God created humans with a bivalent emotion-system, that is, their emotions are either positive and enjoyable to some extent or negative and unpleasant. The positive emotions—happiness, joy, surprise, and contentment, for example—are pleasant, and humans by nature—that is, according to creation—are generally predisposed to seek to experience and maintain them. Indeed, as I suggested a few months ago, there is something disordered in those who are more disposed to seek to experience negative emotions, like fear/anxiety, anger, or sadness, as well as emotional pain, than the positive emotions.
The fallen human emotion-system is even more complicated. This week I want to consider how its disorderedness is demonstrated in the tendency to experience positive emotions when they are inappropriate, and sometimes even sinful: when our otherwise good emotions are bad and unhealthy and in some way. The following are some examples of such emotions.
When one feels a kind of satisfaction or takes pleasure in the misery or misfortune of another. The Germans have coined a term for this emotion: “schadenfreude” (lit. joy in harm or damage). We are especially likely to experience this when we find out that something bad has happened to someone with whom we have had a serious disagreement and towards whom are harboring some bitterness.Another example would be inappropriate self-love, for example, an excessive happiness in one’s own performance or when one is praised, where one’s conscience bears witness that one is happier than one should be.Similarly, when one is excessively happy about doing better than someone else, with a sort of delight focused precisely on one’s dominance over that person.Also, when one feels good about oneself or one’s performance, apart from an awareness of God and gratitude to him for the grace that enabled us to be who we are or to do what we did. Such autonomous happiness is a direct result of the Fall.
Since negative emotions are by definition unpleasant, it is quite common for humans to avoid or repress negative emotions, usually unconsciously. So perhaps a closely-related category of emotional experience is when one does not feel a negative emotion in a specific situation where one should feel it, for example, when one is unaffected by the suffering of those in one’s presence, or if one is never moved emotionally at the plight of those who do not know Christ, particularly those one knows personally. This may be stretching the category too much, since we are not referring to an inappropriate discrete positive emotion, but the fact that we do not feel a negative emotion that we should feel in a particular situation suggests, at least, that we are feeling more positively than is fitting or optimal (even if all we’re feeling is the normal mildly positive feeling that is the most common emotion for most people most of the time, a feeling that is so mild, it is almost neutral). However, anytime we avoid or repress negative emotions that are fitting in the situation or given what we’re focusing our attention on, we might say our emotion-system is not working according to its divine design plan.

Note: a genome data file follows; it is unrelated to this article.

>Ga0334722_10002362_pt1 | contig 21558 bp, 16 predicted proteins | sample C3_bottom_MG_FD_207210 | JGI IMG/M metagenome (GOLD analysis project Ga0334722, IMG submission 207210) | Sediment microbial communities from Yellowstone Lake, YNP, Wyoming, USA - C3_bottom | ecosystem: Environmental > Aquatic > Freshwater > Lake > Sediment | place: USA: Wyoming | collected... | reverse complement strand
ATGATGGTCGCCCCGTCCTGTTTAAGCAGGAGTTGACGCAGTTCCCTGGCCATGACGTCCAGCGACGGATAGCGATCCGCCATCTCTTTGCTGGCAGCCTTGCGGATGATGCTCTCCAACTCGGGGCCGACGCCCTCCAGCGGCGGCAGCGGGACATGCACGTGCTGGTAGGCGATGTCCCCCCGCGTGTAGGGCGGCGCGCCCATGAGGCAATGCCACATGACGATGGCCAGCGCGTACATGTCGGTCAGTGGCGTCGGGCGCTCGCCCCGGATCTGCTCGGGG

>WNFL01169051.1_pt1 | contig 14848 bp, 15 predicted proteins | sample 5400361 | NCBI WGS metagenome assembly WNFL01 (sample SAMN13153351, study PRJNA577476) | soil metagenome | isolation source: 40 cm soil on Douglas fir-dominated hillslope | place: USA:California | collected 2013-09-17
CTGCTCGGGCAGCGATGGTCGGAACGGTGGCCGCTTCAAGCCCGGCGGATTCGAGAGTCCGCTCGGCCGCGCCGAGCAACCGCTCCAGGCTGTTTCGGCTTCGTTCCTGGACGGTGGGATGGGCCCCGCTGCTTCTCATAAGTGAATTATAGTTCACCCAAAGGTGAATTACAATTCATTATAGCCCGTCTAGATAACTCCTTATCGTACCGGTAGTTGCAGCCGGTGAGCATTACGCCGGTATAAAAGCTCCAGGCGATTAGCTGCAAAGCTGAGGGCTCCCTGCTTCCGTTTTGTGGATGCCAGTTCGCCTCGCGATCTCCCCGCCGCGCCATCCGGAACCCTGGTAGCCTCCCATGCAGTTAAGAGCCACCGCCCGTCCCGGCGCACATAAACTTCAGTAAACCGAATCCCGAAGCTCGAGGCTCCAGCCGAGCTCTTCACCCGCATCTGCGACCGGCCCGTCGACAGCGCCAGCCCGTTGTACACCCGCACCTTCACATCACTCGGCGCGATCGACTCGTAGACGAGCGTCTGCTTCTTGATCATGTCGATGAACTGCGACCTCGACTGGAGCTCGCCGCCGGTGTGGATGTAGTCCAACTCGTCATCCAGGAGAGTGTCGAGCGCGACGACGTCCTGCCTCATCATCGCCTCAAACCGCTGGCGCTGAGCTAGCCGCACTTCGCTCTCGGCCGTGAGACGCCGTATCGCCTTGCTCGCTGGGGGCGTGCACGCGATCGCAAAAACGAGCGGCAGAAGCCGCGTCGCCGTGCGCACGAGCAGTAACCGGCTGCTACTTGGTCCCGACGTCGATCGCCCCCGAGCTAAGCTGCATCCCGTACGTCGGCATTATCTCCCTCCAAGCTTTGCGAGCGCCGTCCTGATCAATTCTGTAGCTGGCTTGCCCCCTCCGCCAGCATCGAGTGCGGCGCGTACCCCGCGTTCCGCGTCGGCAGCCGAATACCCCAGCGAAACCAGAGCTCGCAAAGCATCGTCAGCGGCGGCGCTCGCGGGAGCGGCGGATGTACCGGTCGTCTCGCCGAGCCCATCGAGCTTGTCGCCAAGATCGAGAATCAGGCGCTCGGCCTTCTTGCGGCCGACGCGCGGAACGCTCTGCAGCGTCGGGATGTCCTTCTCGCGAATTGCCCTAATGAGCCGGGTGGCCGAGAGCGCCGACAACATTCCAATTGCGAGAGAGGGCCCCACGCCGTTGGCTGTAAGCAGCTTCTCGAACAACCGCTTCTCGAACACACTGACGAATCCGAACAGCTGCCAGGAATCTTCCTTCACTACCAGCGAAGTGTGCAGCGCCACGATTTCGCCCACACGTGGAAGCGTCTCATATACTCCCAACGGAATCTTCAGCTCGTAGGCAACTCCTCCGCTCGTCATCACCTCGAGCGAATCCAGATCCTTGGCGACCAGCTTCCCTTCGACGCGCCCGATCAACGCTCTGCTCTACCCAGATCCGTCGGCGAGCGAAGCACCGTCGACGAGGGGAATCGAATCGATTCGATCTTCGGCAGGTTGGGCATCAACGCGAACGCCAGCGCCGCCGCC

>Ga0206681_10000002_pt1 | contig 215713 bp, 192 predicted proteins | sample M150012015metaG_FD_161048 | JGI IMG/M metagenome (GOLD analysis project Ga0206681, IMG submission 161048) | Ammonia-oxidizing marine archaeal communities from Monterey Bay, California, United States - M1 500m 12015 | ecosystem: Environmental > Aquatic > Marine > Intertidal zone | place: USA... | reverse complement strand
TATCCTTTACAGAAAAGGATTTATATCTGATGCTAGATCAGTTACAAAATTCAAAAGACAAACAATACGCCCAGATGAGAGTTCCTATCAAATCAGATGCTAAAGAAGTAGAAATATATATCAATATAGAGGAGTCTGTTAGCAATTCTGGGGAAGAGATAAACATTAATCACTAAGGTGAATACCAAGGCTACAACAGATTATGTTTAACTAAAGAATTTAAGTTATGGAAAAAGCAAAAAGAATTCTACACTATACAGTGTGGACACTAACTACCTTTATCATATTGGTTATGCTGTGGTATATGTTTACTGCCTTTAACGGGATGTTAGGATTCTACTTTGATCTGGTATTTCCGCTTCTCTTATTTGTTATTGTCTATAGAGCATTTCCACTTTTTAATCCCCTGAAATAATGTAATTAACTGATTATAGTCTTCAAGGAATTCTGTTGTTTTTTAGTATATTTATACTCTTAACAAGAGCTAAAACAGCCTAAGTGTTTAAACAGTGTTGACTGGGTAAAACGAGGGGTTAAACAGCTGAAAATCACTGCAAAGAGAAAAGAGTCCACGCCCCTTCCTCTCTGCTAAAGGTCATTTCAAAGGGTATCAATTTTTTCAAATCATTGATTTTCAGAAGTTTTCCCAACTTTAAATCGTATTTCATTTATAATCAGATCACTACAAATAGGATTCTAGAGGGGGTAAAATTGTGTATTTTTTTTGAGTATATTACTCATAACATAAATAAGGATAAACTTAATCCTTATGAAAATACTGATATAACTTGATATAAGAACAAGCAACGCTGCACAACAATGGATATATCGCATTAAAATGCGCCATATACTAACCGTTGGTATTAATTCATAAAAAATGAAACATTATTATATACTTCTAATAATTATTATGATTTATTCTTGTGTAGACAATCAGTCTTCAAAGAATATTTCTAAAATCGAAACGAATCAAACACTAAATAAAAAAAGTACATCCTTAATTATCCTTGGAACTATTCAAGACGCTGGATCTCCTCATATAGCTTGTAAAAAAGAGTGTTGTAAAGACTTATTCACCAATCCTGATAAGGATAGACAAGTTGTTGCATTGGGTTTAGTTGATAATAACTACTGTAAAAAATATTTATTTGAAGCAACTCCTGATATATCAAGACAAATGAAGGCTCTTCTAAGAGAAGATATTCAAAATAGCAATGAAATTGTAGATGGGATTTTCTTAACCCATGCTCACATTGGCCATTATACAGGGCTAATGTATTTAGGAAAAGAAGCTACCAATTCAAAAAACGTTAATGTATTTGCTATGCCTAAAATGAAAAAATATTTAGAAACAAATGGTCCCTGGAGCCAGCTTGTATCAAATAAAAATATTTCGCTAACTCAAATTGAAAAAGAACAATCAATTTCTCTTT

This entire category of emotions (perhaps we should consider them examples of “moral emotions”) demonstrates that an individualistic approach to emotions, as is common in modern psychology, is plainly impoverished. Humans live in contexts of face-to-face relationships, interwoven narratives, and social environments of different levels of complexity, including a culture, as well as a physical environment. Within such situatedness, one’s emotional experience provides an evaluative guide that has more or less validity, which itself can be evaluated by comparing it to what we can discern would be the absolutely fitting emotional response of an ideal observer (who Christians call God).
The discovery of such disordered emotional experience in our own hearts is itself unpleasant, but if we are shocked by them, it suggests we may lack self-awareness. We noted in November that emotions are signs, and these emotions (or kinds of emotional experience) are signs of our sinfulness and brokenness. However, because Christians are united to Christ, they have no need to avoid such awareness, because they can be cleansed of whatever shame and guilt they become aware of. As a matter of fact, becoming aware of these kinds of emotions (and emotional experience) is a great help in our journey towards increasing healing and wholeness in Christ. We can take these kinds of experiences to the cross of Christ and confess and/or surrender them to him, and seek to believingly replace them with an emotion that would be more fitting in light of our union with Christ, like peace. Here is another good reason for us not to be afraid of our emotions, even when our good emotions are bad, because we can find healing for them in Christ.